Years ago, the United States Congress faced a difficult decision and choose to vote in favor of a greater integration with Mexico through the North American Free Trade Agreement. The partnership between Mexico and the United States is still incomplete. There remain many unresolved issues that must be dealt with in order to achieve our common goals now as partners. One of these goals is an issue which this great body will soon consider and which entails an important obligation under NAFTA. It is the issue of access to the United States for Mexican trucks. For this, as in many other items of our common agenda, we need your trust. will allow both countries to comply responsibly and maturely with their obligations ti one another.


The over-reaching question is not then whether we can afford to trust each, but whether we can afford not to. The growing conversions of our nations can lead to shared responsibility and prosperity and to the strengthening of those values that we have in common. Let us begin anew, as those who founded our modern (ph) nations once did. Remembering on both sides that there can be no friendship without trust, and no trust without true commitment.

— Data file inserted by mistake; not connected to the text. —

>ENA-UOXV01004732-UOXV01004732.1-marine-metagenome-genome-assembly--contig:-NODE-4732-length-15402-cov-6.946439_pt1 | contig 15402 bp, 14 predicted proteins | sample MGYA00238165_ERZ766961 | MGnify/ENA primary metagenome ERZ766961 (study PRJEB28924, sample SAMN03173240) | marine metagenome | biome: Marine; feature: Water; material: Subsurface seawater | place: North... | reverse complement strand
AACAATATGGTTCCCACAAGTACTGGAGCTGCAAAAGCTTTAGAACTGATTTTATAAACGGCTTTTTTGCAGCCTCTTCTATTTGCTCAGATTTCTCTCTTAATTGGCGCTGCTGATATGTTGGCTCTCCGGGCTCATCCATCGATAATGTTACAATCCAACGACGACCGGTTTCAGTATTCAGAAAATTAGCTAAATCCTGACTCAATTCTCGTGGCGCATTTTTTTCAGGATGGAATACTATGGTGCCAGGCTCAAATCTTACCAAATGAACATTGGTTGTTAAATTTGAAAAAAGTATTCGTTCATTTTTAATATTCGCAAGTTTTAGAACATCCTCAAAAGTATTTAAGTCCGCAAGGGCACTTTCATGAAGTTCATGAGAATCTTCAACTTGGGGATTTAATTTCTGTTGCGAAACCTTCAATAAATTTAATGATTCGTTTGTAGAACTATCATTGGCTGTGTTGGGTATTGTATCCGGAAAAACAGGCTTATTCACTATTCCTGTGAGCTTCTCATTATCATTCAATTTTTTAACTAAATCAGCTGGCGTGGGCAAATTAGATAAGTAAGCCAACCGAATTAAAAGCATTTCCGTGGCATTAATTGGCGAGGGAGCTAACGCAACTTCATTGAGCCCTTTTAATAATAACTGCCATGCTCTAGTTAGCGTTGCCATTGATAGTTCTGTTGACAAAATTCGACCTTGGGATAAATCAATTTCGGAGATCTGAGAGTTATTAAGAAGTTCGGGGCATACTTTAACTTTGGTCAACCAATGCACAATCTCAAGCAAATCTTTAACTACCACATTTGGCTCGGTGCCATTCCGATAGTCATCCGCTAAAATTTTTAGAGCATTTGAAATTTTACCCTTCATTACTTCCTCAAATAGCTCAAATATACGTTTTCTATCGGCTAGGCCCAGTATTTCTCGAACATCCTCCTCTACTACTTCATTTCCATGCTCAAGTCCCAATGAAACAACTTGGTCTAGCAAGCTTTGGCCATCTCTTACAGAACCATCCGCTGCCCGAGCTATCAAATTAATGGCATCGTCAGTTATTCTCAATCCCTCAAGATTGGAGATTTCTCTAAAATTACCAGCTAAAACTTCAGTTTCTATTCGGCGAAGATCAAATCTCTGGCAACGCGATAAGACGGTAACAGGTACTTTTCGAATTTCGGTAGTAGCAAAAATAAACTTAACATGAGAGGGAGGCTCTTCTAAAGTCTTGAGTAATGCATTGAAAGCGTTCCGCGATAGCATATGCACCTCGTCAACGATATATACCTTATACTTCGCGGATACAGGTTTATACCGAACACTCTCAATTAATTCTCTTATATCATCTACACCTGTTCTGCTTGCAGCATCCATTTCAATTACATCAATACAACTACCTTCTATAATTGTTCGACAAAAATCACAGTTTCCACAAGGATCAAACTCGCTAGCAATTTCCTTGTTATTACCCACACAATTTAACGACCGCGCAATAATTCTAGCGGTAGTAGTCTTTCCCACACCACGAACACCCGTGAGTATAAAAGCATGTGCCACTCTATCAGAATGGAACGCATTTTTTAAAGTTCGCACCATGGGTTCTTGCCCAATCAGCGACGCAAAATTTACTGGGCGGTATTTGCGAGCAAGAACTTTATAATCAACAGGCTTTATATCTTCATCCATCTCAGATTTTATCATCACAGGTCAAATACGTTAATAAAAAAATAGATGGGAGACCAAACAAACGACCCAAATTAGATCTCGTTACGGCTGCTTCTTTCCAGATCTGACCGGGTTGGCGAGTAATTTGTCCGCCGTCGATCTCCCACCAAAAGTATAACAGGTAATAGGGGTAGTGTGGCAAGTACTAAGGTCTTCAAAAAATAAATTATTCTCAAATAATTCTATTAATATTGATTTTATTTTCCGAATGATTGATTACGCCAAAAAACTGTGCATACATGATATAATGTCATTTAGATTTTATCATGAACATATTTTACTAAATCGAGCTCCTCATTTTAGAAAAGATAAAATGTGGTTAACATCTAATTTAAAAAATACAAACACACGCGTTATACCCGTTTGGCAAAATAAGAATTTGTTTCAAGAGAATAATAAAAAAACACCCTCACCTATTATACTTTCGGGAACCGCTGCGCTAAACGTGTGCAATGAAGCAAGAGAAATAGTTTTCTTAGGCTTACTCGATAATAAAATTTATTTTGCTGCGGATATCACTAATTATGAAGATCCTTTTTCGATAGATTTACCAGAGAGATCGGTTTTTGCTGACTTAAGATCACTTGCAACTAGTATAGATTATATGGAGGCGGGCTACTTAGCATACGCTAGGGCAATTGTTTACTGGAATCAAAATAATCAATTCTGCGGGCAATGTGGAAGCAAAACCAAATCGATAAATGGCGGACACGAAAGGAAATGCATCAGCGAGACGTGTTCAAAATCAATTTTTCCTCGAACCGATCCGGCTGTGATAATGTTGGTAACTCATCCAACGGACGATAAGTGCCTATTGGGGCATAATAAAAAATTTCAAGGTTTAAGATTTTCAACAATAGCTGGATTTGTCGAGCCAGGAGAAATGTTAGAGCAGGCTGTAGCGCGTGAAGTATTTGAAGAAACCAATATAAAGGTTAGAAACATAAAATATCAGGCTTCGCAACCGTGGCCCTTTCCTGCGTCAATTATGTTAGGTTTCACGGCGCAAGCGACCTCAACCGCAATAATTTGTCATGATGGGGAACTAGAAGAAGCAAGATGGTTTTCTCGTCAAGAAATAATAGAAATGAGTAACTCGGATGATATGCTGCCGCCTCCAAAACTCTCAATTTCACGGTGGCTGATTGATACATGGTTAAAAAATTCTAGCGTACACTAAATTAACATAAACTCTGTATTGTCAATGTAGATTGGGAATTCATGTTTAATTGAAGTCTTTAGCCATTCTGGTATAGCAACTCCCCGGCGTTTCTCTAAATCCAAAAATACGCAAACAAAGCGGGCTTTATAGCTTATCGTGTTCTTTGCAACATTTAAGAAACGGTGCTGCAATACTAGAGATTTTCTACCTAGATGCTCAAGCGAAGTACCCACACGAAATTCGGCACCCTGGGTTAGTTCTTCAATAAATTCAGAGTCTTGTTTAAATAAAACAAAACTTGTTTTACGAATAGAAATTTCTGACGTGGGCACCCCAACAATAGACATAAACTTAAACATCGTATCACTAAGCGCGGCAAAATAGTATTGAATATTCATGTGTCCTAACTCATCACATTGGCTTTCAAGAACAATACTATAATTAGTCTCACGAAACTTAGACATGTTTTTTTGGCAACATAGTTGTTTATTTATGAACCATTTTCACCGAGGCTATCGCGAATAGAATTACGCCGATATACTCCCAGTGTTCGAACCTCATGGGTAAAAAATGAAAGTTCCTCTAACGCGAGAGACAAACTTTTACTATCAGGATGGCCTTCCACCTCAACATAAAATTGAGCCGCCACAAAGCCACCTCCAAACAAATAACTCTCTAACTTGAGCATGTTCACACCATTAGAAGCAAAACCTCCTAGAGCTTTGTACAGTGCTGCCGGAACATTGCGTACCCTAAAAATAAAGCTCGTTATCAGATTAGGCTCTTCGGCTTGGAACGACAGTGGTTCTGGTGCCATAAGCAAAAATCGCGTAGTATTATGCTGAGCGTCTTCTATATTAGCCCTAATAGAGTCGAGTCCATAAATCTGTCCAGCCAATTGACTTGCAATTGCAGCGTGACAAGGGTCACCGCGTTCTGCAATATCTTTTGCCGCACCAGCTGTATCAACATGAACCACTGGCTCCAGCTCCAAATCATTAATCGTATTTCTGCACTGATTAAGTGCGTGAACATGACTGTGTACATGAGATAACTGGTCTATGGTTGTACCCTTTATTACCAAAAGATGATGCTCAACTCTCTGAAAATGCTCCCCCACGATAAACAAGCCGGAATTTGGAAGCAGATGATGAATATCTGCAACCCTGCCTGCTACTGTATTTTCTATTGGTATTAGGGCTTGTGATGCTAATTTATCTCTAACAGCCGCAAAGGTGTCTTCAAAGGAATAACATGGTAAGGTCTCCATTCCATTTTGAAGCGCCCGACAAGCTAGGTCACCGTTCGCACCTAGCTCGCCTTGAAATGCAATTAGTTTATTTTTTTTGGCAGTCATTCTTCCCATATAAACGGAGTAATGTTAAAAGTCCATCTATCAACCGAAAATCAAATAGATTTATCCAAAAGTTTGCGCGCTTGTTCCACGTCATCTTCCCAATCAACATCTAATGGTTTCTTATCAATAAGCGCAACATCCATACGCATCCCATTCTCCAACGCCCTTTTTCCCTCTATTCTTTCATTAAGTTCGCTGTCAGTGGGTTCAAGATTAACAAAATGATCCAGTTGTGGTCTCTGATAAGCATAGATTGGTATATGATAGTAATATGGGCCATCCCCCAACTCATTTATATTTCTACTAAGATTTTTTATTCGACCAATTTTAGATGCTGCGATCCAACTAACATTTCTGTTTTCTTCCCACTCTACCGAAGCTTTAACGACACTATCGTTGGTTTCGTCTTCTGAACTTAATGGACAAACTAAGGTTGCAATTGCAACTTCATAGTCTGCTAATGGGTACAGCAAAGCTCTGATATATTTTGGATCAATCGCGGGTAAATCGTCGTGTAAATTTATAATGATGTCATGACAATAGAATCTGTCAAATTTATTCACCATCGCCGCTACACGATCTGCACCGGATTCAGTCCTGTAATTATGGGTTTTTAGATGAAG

When history comes knocking on our doors, as it has done now, bold decisions are required.

Let us make one today: let us decide to trust one another.

John F. Kennedy believed in new beginnings. In accepting his party's nomination as president, he spoke of a new frontier, quote, "We stand today on the edge of a new frontier. The new frontier of which I speak is not a set of promises, it is a set of challenges." This was in 1960.

Today, at the dawn of a new century, our two great nations face new challenges, but we do so with new opportunities unimaginable even a few years ago. Our frontier will be conquered not by confrontation, but through cooperation; not by threats, but by common aspirations; not by fear, but by trust.

My friends, let us pledge today to create a new special partnership between the United States and Mexico for the benefit of our two great peoples.


HARRIS: Mexican President Vicente Fox addressing this morning, this joint meeting of Congress. You've seen his reception, and it's been quite a warm one. And his words this morning is words that we have heard quite a bit this week. He said that his key message was one of trust. He said it's time to bring up to date the relations between Mexico and the U.S. He sees that mutual trust between the two countries and being open and candid in discussions about issues are -- is the answer, because he says, there are no easy answers, but there are -- there is a path to the solutions. That being this mutual trust, and that being a path to find solutions to the problems of the drug trafficking that the U.S. and Mexico are both combating.